Kauai police department will implement body-worn camera program

Local News

The Kauai Police Department announced Friday, Dec. 18, that it is distributing its body-worn cameras to patrol officers next week, making it the first department in the state to implement a body-worn camera program.

“This is a program that we’ve tested and vetted for over a year and we’re excited to finally begin implementation,” stated Kauai Police Chief Darryl Perry. “The Kauai Police Department is committed to creating a more transparent department and being more accountable to the community that we serve. This technology is another step in the right direction toward achieving that goal.”

Earlier this year, KPD purchased 105 body cameras from Taser International following extensive research and studies, along with implementation of a month-long pilot program. Throughout next week, all patrol officers will be outfitted with their new cameras, which will be worn on the officer’s uniform collar or mounted on eyewear.

The department’s camera usage policy requires the officer to turn on the cameras during traffic stops, arrests, criminal investigations and other on-duty assignments, such as crowd control. The equipment must be charged after each shift, when recordings are uploaded and stored to a secured third party site.

Officers do not have the ability to edit or modify the footage.

Law enforcement officials believe that body-worn cameras help to create a positive impact on police interactions by encouraging officers to maintain the highest level of professionalism, while protecting them from false allegations of misconduct.

“Knowing that such interactions are being recorded will help all parties to be more aware of their actions,” added Chief Perry. “We believe this is a win-win for both our officers and our citizens. By increasing oversight and accountability we will ultimately help to create a safer community.”

More than 80 officers got a refresher training course to wear the body cameras and at least some of them will be using them while on duty.

“It will be turned on during investigative stops, traffic violations, things of that nature. As long as there’s criminal nexus or something to do with contact with the public and the officer believes that it should be recorded, it will be recorded,” Perry said.

Perry says there are situations when the officer is allowed to turn the camera off.

“A victim or a witness who doesn’t want to be recorded, then the officer has the discretion to turn off the camera, but he has to submit a supplemental report as to why the camera was shut off,” Perry said.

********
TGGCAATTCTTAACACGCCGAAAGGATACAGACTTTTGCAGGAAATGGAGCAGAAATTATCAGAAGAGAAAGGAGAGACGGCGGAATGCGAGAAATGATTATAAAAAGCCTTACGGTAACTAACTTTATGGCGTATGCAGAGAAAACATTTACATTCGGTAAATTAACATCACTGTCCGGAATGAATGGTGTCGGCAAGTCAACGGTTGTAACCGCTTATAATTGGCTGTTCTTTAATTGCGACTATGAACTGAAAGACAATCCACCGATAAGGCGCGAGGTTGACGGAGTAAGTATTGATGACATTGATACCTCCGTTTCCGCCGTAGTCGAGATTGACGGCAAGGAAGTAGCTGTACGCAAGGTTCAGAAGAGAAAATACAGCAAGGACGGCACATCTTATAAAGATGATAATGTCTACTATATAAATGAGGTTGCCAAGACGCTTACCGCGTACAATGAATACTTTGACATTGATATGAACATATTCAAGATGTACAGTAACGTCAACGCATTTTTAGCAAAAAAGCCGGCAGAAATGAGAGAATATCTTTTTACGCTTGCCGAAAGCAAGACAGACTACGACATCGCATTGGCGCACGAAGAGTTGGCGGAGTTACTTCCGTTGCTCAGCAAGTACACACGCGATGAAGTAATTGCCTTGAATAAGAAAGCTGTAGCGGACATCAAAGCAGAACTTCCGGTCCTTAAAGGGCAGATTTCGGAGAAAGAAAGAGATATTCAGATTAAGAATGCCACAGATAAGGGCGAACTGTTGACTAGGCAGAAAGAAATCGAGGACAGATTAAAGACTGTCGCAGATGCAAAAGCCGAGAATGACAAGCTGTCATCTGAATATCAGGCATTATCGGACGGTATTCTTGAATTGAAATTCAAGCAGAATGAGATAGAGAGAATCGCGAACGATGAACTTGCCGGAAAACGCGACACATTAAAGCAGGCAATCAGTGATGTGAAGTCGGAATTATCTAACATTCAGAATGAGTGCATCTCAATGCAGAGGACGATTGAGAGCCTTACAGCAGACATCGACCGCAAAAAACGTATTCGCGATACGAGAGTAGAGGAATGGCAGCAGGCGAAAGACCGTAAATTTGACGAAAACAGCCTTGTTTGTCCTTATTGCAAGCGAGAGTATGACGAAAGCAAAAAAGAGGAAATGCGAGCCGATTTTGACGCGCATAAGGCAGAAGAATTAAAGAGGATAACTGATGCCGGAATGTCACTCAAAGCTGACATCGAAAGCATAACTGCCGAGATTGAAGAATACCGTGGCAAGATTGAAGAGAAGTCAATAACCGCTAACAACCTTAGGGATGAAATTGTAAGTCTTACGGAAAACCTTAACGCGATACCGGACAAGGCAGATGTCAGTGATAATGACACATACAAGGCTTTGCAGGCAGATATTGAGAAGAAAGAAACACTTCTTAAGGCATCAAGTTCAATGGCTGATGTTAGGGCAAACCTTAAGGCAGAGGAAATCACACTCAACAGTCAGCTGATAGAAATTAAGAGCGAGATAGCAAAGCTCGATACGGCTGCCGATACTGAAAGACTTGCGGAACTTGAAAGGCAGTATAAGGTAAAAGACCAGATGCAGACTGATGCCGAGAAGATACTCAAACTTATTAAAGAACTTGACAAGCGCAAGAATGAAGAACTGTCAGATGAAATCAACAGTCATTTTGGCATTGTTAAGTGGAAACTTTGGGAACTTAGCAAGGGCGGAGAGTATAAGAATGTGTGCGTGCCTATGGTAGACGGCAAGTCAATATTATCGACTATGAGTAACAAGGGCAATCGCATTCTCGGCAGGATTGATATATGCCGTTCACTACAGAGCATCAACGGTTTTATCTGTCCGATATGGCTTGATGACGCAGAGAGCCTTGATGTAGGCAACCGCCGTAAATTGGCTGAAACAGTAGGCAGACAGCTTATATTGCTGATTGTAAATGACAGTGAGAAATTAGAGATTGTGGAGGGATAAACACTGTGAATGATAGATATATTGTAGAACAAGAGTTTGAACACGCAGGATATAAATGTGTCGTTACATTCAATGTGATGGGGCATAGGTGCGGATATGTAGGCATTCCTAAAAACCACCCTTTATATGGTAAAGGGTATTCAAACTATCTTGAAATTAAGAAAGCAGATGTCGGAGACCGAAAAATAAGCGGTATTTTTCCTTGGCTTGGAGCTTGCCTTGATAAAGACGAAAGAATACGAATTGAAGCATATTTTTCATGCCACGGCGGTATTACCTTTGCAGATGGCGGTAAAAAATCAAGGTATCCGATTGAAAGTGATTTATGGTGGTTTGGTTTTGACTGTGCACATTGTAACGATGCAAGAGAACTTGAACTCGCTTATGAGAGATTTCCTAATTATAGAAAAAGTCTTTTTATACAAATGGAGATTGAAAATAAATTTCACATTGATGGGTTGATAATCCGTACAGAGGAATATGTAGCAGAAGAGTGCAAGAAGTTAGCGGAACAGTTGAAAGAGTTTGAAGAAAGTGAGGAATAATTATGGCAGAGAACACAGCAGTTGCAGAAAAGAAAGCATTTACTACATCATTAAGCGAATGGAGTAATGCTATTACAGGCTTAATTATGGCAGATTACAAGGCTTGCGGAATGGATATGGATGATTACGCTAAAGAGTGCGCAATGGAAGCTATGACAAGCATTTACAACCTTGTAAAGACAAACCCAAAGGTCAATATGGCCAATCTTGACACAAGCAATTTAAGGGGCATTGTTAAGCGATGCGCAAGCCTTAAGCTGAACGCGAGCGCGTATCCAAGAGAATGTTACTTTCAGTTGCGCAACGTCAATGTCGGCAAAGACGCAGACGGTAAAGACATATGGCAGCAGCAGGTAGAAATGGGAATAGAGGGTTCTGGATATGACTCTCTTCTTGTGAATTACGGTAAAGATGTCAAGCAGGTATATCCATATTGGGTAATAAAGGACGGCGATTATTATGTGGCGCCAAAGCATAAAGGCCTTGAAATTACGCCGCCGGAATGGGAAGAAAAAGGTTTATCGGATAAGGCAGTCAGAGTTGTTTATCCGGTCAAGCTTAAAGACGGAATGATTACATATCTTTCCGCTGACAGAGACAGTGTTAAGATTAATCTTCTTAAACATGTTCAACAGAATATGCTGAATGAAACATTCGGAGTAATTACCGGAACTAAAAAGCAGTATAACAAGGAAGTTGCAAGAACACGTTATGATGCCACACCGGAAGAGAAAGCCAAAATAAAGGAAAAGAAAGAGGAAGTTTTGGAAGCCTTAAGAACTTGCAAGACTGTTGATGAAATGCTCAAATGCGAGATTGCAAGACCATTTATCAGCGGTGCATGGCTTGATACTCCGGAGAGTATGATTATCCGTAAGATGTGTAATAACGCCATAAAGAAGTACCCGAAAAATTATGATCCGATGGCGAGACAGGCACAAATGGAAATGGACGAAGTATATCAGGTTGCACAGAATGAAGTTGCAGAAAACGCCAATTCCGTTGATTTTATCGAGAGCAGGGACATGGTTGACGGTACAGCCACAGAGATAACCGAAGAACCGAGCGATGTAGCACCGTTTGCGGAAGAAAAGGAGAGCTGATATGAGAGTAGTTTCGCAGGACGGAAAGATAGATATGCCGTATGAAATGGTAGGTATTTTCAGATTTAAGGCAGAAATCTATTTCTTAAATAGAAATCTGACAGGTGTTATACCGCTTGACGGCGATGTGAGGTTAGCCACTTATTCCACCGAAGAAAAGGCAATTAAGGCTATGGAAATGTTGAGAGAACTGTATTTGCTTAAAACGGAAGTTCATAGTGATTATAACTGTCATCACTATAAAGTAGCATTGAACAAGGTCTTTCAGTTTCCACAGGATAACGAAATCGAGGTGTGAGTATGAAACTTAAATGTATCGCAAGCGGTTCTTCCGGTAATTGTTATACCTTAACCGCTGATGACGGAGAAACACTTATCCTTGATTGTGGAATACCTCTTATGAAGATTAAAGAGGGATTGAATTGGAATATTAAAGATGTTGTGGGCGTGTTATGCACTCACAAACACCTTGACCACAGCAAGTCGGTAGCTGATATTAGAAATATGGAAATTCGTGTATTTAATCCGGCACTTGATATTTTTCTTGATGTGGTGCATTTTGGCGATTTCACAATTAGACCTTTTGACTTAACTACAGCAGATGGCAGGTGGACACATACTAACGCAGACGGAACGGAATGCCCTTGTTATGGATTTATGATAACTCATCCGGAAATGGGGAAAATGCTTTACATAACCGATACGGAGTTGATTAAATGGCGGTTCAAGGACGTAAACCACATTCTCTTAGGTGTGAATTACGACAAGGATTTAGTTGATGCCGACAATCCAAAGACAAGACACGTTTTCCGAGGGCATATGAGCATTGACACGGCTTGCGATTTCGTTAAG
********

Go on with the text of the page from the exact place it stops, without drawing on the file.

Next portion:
SHOPO, the police officers’ union, is fighting it. President Tenari Maafala says the union is in favor of the cameras, but adds that KPD is not complying with collective bargaining rules.

We’re sending him a notice that we’re aware that he’s implementing the policy contrary to what the law calls for and we’re putting him on notice that we respectfully ask that you cease and desist,” Maafala said.

SHOPO plans to file a complaint with the Hawaii Labor Relations Board, and Maafala says there are still privacy issues that need to be ironed out.

“No matter what policy you put on the table, it will never be a hundred percent. We learn as we progress through,” Maafala said.

Meanwhile, the Honolulu Police Department will be testing body cameras worn by its officers in the new year. A spokeswoman says the department is working on a policy and plans to conduct a pilot project next year.

Maui’s police department has received funding and is working on policies for the use of body cameras.

On Hawaii Island, a spokesman says the department continues to research the issue.

With other counties looking to get the cameras, the ACLU wants more assurance that privacy rights are not violated.

It sent KHON2 a statement, saying, “There must also be safeguards in place to prevent individual officers from tampering with footage at their own discretion. Other key areas needing safeguards and clear policies include data retention, protecting the privacy of the general public, what videos can (or must) be made public.”

For Kauai, Taser International will manage the storage of the video.

“Our videos are tamper-proof. It cannot be edited. Even if we wanted to, we couldn’t do it. It’s secured once the video is submitted,” Perry said.

As far as how long the video will be kept, it depends on the crime recorded. The video can be deleted once it has past the statute of limitations.

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